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Dia de Muertos

Dia de Muertos

Hola amigos,

Ooops, sorry I haven’t posted in forever. Mi vida mexicana has been exciting and a little busy, so I kind of forgot about this blog. In about a month, I will be back in the windy city for my final semester at Loyola. It’s all kind of hitting me now and I’m getting sad about leaving Mexico. When I came here 3 months ago, I was happy to be having a new adventure, meeting new friends, going places, ect but I was also counting down the months and days until I was back in my city. Now I’m having that nervous feeling about going back and trying to make the most of every week here because I’m not sure when I will have this chance again.

For Dia de Muertos, I knew I had to find something to do or see because it is such an interesting holiday and tradition in Mexico. I remember learning about it when I was in 4th grade and first started learning Spanish and I thought it was the coolest thing ever that families would go to their loved ones’ graves and eat and drink all night. So I decided to plan an excursion and gather some friends to experience this cultural celebration. I heard from a teacher that Panteon Civil de Dolores was worth seeing, and it wasn’t very far from school, so we decided to check it out. It’s one of the biggest, if not the biggest, cemeteries in Mexico and everybody famous is buried there (Rivera and Orozco for example). There were ofrendas (altars) made by every university in the DF and then we walked the paths to see the graves. The graves were so beautiful, decorated with flowers and candles and trinkets and there were a few families sitting around the graves laughing and drinking and eating. It was a really interesting feeling, since in the US we’re used to being solemn around graves but this was very open, joyful but also respectful.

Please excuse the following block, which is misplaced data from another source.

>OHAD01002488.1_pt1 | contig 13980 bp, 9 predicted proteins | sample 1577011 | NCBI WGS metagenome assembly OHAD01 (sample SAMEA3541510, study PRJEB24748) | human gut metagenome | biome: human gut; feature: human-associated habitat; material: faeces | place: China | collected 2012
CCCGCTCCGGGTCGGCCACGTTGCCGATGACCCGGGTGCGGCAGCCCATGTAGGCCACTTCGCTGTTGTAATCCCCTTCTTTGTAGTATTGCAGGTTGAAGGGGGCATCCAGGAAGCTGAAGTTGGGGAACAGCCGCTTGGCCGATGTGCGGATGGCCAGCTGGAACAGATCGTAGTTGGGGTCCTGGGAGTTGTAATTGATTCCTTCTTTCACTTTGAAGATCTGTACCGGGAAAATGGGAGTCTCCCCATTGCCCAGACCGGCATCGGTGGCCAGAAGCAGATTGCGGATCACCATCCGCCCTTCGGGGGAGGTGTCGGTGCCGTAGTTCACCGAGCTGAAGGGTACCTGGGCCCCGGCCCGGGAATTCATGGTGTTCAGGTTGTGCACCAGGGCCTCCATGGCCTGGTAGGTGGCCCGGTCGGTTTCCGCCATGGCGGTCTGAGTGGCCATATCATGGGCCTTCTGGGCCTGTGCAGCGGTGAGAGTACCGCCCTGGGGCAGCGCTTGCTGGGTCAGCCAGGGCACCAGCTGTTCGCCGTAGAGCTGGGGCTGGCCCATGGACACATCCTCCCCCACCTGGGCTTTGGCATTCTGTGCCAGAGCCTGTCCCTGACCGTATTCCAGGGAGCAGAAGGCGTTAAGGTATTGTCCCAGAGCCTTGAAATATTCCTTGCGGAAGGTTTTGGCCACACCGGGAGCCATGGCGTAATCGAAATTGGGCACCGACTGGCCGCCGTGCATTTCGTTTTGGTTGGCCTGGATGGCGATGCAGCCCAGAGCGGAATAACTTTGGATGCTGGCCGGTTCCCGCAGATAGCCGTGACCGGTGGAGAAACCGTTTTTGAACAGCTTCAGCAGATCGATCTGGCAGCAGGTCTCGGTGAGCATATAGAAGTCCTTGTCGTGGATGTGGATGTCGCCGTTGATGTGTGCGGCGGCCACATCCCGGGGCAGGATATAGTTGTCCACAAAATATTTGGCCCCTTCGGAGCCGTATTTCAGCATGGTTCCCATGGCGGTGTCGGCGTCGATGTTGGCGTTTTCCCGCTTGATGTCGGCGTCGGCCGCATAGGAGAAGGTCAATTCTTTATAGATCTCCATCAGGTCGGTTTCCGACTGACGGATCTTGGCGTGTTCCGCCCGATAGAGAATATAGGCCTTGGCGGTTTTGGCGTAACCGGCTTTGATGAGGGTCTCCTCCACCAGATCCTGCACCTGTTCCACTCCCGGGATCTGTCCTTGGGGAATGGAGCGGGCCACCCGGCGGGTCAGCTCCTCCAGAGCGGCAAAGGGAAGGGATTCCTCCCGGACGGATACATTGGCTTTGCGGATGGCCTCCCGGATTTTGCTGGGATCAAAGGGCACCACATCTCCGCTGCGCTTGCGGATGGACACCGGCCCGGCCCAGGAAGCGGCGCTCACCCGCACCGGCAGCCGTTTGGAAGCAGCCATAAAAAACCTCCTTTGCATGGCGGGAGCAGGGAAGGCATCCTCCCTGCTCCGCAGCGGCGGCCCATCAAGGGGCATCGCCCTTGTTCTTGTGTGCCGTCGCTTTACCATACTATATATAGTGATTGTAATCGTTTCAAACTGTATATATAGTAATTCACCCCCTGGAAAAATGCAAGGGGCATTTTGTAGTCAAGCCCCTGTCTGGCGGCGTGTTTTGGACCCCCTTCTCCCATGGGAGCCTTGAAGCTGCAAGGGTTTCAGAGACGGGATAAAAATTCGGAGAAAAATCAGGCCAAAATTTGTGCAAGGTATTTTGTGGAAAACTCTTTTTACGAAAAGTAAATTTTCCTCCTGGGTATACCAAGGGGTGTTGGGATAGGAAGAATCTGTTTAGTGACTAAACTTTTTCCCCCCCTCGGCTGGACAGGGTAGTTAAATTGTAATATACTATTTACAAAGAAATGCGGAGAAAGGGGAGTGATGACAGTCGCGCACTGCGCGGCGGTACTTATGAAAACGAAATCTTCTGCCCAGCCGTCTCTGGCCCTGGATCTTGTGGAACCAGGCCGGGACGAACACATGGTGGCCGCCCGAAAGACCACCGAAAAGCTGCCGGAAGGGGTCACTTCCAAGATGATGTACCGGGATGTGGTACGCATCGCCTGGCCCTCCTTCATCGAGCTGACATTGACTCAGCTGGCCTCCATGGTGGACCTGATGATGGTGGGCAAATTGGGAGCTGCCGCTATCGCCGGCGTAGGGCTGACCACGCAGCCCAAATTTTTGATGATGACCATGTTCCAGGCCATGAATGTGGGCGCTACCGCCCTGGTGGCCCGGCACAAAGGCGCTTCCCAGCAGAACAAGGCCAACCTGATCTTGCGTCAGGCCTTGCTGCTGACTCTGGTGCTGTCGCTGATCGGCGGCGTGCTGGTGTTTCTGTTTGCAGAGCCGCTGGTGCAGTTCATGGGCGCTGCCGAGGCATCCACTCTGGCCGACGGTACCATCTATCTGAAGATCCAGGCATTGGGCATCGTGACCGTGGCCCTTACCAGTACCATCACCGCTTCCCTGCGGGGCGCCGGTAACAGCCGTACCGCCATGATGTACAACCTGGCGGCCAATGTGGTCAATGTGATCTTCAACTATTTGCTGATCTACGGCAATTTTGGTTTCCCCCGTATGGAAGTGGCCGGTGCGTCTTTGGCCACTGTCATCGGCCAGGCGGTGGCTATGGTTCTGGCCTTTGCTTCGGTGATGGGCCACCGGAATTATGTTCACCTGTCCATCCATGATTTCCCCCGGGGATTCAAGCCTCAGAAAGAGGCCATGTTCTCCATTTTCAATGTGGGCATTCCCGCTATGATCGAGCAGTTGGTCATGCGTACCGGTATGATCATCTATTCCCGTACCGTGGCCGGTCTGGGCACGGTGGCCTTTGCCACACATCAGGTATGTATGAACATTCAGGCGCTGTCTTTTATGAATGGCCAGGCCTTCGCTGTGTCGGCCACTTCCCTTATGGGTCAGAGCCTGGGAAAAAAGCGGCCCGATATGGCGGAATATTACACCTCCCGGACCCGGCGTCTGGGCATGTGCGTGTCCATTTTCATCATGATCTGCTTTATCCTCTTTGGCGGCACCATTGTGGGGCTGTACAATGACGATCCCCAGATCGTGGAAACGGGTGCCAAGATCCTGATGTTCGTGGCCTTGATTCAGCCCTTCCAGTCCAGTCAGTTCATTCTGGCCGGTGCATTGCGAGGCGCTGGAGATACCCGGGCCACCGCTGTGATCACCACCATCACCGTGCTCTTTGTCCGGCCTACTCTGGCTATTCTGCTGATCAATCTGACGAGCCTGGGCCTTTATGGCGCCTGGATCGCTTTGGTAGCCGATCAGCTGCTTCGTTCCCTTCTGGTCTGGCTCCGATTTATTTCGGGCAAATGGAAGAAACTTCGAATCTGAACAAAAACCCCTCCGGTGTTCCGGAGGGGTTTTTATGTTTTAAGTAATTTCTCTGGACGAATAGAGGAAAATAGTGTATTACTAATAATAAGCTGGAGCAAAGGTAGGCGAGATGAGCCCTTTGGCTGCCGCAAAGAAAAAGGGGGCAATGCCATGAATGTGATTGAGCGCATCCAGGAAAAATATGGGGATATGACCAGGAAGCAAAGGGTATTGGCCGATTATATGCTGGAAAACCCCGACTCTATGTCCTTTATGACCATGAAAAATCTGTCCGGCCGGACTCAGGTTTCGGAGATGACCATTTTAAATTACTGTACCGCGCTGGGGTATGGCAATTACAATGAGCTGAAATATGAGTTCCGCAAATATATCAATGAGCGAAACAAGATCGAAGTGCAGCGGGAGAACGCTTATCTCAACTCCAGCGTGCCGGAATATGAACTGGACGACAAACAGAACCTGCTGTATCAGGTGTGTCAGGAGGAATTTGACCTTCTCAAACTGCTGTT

Mexicans view death not as something scary, but something inevitable and part of life. So instead of being scared or sad about death, ofrendas are made to welcome back loved ones by putting their favorites things to eat and drink on the altars. Families visit the graves and bring food, sing songs, tell stories and drink to celebrate the lives of these family members. For me, I like this idea that we can celebrate our loved one’s lives and the memories we have with them by making ofrendas and visiting their graves and living our lives, like how they would want.

This was definitely one of my favorite experiences in Mexico because it was MEXICO. This celebration is an example of the true mix that is Mexico: the indigenous rituals and Catholic traditions, which is one of the things that fascinates me about this country and people.

Pues, nos vemos pronto!

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